Andrew Dittmer summarised what was said by the speakers and thanked the panel and the forum was closed and a BBQ was had outside. I did not attend the BBQ.

Ian Curr
A supporter of Justice for Palestine
13 November 2009

PS Across the Brisbane River, at the same time as the forum, other supporters of Justice for Palestine protested peacefully against a Music A Viva concert at the Queensland Conservatorium of Music. The concert was given by The Jerusalem Quartet which has ties with the Israeli state. Before the concert, the protesters made their own music, singing and playing in tribute to the struggle of the Palestinian people.

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Map of the Middle East (click to magnify – makes for a very good map)

Endnotes

(1) Israel, armed by the US, occupied Palestinian and neighbouring lands in Syria, Egypt and Jordan during the six day war in 1967.

(2) Dr H V Evatt was deputy prime minister in ALP Chifley government in 1947 and was later elected President of the United Nations on September 21st 1948. See H.V. Evatt and the establishment of Israel: the undercover Zionist

(3) A bantustan, black African homeland or simply homeland, was territory set aside for black inhabitants of South Africa and South West Africa (now Namibia), as part of the policy of apartheid.

(4) Leon Marcus Uris (August 3, 1924 – June 21, 2003) was an American novelist, known for his historical fiction. His two bestselling books were Exodus, published in 1958, and Trinity, in 1976. In the early 1950s, he was hired by Edward Gottlieb, an American public relations man seeking to improve Israel’s image in the United States, to write a novel about Israel’s origin that portrayed Israel in a favourable light.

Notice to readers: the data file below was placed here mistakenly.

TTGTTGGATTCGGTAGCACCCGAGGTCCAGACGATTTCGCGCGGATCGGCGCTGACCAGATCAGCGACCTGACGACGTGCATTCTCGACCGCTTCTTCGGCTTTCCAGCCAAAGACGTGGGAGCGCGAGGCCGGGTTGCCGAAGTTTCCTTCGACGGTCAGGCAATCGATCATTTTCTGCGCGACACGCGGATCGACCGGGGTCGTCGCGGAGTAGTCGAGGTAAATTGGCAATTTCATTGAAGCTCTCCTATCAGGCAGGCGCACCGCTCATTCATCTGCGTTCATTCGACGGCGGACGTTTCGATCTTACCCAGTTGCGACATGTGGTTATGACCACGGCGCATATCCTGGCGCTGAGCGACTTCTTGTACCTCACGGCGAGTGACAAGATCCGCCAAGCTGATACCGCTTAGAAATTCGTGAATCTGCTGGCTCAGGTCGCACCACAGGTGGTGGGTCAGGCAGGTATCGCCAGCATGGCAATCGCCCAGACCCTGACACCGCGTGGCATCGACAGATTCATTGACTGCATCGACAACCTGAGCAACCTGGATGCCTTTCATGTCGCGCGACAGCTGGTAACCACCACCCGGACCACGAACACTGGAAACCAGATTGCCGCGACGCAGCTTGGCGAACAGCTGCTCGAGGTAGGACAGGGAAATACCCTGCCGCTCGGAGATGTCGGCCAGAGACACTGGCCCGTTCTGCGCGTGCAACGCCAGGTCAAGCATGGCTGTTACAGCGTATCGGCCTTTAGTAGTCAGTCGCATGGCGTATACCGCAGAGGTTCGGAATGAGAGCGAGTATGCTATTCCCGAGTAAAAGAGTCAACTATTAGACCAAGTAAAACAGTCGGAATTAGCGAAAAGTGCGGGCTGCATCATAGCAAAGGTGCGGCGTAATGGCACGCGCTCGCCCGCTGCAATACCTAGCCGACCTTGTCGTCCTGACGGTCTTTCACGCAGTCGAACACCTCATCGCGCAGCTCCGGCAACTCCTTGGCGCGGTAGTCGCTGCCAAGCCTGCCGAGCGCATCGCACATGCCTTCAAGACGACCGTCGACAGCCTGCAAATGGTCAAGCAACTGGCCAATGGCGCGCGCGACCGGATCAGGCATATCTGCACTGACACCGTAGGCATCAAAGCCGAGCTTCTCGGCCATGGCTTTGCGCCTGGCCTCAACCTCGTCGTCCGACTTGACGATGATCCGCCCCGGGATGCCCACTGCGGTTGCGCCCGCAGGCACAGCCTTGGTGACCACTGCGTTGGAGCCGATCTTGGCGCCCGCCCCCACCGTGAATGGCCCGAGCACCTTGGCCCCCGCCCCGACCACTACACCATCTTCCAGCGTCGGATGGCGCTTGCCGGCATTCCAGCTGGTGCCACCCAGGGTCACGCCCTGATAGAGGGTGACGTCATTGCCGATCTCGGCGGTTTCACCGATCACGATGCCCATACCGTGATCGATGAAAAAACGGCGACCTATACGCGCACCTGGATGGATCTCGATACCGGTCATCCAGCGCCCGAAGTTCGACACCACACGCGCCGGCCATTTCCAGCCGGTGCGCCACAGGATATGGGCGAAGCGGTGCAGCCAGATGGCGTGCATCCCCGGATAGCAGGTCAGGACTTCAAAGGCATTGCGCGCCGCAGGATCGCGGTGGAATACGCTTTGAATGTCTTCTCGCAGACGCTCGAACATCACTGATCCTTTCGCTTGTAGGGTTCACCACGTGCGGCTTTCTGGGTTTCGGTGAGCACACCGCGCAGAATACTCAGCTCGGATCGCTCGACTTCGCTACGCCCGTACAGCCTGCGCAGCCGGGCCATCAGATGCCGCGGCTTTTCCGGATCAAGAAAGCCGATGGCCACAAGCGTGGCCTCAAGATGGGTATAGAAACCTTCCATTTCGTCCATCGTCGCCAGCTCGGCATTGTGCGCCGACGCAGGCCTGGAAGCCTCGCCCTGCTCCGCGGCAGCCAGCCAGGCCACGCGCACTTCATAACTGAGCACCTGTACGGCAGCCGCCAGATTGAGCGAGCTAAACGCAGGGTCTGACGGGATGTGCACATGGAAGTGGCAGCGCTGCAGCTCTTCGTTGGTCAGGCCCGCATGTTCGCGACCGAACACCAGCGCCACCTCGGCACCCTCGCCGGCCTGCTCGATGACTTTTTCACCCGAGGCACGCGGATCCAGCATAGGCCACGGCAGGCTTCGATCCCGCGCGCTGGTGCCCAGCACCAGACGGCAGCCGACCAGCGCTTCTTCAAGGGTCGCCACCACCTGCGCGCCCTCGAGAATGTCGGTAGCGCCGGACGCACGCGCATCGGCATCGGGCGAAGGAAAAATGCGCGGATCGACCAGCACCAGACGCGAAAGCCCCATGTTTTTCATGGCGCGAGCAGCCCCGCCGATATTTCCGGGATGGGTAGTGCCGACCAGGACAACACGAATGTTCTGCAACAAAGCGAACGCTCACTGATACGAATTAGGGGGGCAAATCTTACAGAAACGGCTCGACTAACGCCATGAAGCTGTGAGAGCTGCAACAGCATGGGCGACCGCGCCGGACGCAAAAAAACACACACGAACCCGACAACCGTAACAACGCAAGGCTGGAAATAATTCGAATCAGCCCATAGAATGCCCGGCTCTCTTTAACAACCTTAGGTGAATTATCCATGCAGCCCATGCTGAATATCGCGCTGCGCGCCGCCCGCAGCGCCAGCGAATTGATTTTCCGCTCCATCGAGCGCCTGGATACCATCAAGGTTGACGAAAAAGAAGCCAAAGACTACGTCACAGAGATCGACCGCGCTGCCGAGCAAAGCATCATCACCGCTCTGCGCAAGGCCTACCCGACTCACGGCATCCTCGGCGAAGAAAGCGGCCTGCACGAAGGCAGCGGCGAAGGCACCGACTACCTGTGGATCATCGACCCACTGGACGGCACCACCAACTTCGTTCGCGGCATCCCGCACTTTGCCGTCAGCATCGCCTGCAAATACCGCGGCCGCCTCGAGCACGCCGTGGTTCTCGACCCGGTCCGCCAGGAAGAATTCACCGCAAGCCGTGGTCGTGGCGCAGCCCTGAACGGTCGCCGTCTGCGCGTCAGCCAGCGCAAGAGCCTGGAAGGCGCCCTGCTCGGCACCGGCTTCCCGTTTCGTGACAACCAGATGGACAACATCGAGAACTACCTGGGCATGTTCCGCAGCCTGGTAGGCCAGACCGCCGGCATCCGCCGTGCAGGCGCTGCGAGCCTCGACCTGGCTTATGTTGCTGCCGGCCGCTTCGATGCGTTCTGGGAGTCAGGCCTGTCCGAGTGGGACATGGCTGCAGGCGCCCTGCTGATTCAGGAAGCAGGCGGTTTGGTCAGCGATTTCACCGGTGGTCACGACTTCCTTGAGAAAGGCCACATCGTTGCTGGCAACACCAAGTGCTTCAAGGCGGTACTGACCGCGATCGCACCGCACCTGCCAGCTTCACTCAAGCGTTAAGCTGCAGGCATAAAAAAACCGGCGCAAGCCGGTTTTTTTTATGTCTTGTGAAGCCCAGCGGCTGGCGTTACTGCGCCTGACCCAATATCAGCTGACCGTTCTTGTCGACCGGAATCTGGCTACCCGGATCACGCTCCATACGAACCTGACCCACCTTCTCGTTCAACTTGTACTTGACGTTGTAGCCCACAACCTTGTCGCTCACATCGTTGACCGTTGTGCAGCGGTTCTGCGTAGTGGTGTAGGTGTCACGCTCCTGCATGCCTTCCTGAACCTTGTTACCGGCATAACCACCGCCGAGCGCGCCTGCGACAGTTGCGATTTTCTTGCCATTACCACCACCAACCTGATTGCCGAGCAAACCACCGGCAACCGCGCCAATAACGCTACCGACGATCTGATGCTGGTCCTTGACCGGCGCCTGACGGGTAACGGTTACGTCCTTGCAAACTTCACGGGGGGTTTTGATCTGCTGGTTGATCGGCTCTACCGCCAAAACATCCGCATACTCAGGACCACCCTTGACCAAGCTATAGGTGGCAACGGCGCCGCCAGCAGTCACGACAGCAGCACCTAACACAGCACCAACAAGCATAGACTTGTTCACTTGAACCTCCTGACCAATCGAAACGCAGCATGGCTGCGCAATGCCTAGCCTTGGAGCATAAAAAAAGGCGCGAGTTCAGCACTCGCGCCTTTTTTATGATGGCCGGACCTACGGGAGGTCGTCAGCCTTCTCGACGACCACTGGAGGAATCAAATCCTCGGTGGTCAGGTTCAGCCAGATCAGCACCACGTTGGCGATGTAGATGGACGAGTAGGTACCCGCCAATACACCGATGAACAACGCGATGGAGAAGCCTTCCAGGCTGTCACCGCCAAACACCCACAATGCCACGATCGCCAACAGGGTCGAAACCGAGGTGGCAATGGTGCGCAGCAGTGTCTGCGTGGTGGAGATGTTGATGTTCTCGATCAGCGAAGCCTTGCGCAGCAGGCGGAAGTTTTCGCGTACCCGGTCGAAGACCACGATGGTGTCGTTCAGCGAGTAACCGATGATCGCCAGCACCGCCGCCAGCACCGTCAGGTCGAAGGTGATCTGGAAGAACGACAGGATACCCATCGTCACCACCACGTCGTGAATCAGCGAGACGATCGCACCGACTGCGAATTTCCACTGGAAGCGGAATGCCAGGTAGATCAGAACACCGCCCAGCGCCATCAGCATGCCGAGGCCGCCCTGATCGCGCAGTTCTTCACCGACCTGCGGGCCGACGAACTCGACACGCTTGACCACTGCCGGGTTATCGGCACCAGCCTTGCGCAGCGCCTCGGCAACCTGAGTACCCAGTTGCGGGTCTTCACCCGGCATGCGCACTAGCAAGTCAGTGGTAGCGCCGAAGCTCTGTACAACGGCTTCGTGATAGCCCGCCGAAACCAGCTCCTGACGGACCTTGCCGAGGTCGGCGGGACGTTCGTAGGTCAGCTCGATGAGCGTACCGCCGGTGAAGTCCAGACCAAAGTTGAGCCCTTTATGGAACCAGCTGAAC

(5) Benjamin Netanyahu (born 1949), Prime Minister of Israel 1996–1999, and again from March 31, 2009.

(6) Head of the UN Fact Finding Mission Justice Richard Goldstone presented the report of the Mission to the Human Rights Council in Geneva on 29 September 2009, urging the Council and the international community as a whole to put an end to impunity for violations of international law in Israel and the Occupied Palestinian Territory. See http://www2.ohchr.org/english/bodies/hrcouncil/specialsession/9/FactFindingMission.htm

(7) Likud (Hebrew: הליכוד‎ HaLikud, lit. The Consolidation) is the major center-right political party in Israel. It was founded in 1973 by Menachem Begin in an alliance with several right-wing and liberal parties. Likud’s victory in the 1977 elections was a major turning point in the country’s political history, marking the first time the left had lost power. Following the 2009 elections, the party appears to have mostly recovered from its losses in the 1990s, and now leads the Israeli government under Prime Minister Netanyahu.

(8) “Entrenched behind UN Security Council Resolution 242 of November 1967, Australia had supported subsequent UN Resolutions on the welfare of Palestinian refugees while casting an abstention vote or opposing those which dealt with political matters. The findings of successive enquiries by the Federal Parliament’s Joint Committee on Foreign Affairs and Defence were sympathetic towards Israel and silent on the national aspirations of the Palestinians.” — Pierre Hutton Australian diplomat to Lebanon in 1975.

Contact with the Palestinians by Labor leaders did not occur officially even when Labor regained government  in 1983. “The Arab League could set up an office in Australia but, added the Minister (Bowen), not with anyone on its staff who was a member of the PLO. The Government, in formulating Middle East policy under Prime Minister Hawke, still needed to ascribe the greater importance to the chances of “dissension” in Australia.” from The Legacy of Suez by Pierre Hutton

Related articles

A Just and Lasting Peace?

Review of Palestinian Days Film Festival, Brisbane

Further Reading

The Legacy of Suez by Pierre Hutton